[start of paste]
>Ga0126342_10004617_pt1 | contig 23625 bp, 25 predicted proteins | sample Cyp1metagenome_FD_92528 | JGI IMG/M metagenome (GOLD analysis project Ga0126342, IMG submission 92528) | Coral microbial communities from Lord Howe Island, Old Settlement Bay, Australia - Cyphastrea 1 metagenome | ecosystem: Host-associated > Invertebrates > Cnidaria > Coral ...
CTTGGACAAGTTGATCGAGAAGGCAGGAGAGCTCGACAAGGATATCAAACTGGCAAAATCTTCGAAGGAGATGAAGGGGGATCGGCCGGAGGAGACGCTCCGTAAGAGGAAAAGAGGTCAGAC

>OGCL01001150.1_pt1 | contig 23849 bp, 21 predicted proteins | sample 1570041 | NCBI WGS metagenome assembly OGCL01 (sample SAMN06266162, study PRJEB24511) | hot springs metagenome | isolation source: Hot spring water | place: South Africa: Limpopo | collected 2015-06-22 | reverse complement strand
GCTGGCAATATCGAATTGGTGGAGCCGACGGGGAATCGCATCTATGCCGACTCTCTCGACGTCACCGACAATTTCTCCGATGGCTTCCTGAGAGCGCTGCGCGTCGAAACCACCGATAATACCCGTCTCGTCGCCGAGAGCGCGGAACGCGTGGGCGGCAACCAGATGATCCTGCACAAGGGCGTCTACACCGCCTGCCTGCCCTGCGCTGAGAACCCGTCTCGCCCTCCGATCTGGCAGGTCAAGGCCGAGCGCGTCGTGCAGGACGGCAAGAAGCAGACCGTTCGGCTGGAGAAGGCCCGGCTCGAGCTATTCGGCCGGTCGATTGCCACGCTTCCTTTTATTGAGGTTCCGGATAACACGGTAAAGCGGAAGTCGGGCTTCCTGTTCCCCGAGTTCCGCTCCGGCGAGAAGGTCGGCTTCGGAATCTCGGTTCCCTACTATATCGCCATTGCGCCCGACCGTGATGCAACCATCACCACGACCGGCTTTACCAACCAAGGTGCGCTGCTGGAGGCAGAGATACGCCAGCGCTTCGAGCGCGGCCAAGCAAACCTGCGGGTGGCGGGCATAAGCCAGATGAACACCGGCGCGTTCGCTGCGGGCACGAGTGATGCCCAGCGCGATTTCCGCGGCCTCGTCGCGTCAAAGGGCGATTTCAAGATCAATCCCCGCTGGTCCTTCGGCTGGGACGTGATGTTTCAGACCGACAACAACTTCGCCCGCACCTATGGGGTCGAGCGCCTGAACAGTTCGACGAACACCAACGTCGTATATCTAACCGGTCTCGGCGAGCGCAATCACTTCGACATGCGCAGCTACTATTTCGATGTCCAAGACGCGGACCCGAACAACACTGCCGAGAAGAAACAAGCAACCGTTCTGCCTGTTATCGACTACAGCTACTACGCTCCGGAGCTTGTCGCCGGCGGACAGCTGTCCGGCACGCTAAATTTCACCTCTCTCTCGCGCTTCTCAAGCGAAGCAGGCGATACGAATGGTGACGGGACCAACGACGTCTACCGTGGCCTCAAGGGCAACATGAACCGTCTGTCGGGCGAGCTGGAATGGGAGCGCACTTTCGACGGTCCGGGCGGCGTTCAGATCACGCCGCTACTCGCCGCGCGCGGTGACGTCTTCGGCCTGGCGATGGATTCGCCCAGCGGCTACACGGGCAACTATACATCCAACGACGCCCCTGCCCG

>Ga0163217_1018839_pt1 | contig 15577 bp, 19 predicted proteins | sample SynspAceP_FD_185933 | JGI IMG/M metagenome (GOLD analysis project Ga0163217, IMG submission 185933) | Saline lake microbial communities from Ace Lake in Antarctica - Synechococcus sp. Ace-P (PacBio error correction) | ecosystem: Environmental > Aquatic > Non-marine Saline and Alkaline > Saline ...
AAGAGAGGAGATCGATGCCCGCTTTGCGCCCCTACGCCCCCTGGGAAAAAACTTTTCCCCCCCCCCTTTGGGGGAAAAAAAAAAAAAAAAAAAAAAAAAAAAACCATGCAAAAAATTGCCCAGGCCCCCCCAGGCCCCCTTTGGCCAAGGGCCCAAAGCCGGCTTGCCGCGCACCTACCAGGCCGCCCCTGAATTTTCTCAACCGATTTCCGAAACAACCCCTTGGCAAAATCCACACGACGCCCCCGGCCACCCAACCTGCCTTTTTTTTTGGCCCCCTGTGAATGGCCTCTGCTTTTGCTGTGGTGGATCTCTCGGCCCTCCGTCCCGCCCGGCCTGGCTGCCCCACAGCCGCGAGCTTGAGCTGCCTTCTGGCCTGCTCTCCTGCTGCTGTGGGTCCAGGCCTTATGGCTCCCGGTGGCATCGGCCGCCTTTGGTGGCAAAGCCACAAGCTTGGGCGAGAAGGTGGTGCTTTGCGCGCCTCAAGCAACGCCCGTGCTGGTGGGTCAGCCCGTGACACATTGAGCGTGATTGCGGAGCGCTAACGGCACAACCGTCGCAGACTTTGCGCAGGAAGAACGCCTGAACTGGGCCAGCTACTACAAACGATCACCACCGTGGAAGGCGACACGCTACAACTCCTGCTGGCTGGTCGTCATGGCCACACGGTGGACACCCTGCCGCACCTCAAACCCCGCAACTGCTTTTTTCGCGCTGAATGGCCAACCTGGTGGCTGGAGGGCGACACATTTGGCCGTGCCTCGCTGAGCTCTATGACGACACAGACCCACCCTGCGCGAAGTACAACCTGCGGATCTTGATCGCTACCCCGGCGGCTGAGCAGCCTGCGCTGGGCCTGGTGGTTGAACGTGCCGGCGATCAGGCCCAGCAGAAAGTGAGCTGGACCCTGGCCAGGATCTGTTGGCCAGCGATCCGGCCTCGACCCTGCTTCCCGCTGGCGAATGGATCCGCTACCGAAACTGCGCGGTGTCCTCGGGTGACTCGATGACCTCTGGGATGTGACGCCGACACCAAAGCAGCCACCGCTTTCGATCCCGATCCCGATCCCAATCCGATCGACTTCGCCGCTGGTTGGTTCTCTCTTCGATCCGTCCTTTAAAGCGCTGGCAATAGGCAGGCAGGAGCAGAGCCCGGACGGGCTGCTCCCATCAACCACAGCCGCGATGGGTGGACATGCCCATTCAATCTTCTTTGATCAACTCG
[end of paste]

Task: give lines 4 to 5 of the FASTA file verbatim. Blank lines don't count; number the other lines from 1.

GCTGGCAATATCGAATTGGTGGAGCCGACGGGGAATCGCATCTATGCCGACTCTCTCGACGTCACCGACAATTTCTCCGATGGCTTCCTGAGAGCGCTGCGCGTCGAAACCACCGATAATACCCGTCTCGTCGCCGAGAGCGCGGAACGCGTGGGCGGCAACCAGATGATCCTGCACAAGGGCGTCTACACCGCCTGCCTGCCCTGCGCTGAGAACCCGTCTCGCCCTCCGATCTGGCAGGTCAAGGCCGAGCGCGTCGTGCAGGACGGCAAGAAGCAGACCGTTCGGCTGGAGAAGGCCCGGCTCGAGCTATTCGGCCGGTCGATTGCCACGCTTCCTTTTATTGAGGTTCCGGATAACACGGTAAAGCGGAAGTCGGGCTTCCTGTTCCCCGAGTTCCGCTCCGGCGAGAAGGTCGGCTTCGGAATCTCGGTTCCCTACTATATCGCCATTGCGCCCGACCGTGATGCAACCATCACCACGACCGGCTTTACCAACCAAGGTGCGCTGCTGGAGGCAGAGATACGCCAGCGCTTCGAGCGCGGCCAAGCAAACCTGCGGGTGGCGGGCATAAGCCAGATGAACACCGGCGCGTTCGCTGCGGGCACGAGTGATGCCCAGCGCGATTTCCGCGGCCTCGTCGCGTCAAAGGGCGATTTCAAGATCAATCCCCGCTGGTCCTTCGGCTGGGACGTGATGTTTCAGACCGACAACAACTTCGCCCGCACCTATGGGGTCGAGCGCCTGAACAGTTCGACGAACACCAACGTCGTATATCTAACCGGTCTCGGCGAGCGCAATCACTTCGACATGCGCAGCTACTATTTCGATGTCCAAGACGCGGACCCGAACAACACTGCCGAGAAGAAACAAGCAACCGTTCTGCCTGTTATCGACTACAGCTACTACGCTCCGGAGCTTGTCGCCGGCGGACAGCTGTCCGGCACGCTAAATTTCACCTCTCTCTCGCGCTTCTCAAGCGAAGCAGGCGATACGAATGGTGACGGGACCAACGACGTCTACCGTGGCCTCAAGGGCAACATGAACCGTCTGTCGGGCGAGCTGGAATGGGAGCGCACTTTCGACGGTCCGGGCGGCGTTCAGATCACGCCGCTACTCGCCGCGCGCGGTGACGTCTTCGGCCTGGCGATGGATTCGCCCAGCGGCTACACGGGCAACTATACATCCAACGACGCCCCTGCCCG

>Ga0163217_1018839_pt1 | contig 15577 bp, 19 predicted proteins | sample SynspAceP_FD_185933 | JGI IMG/M metagenome (GOLD analysis project Ga0163217, IMG submission 185933) | Saline lake microbial communities from Ace Lake in Antarctica - Synechococcus sp. Ace-P (PacBio error correction) | ecosystem: Environmental > Aquatic > Non-marine Saline and Alkaline > Saline ...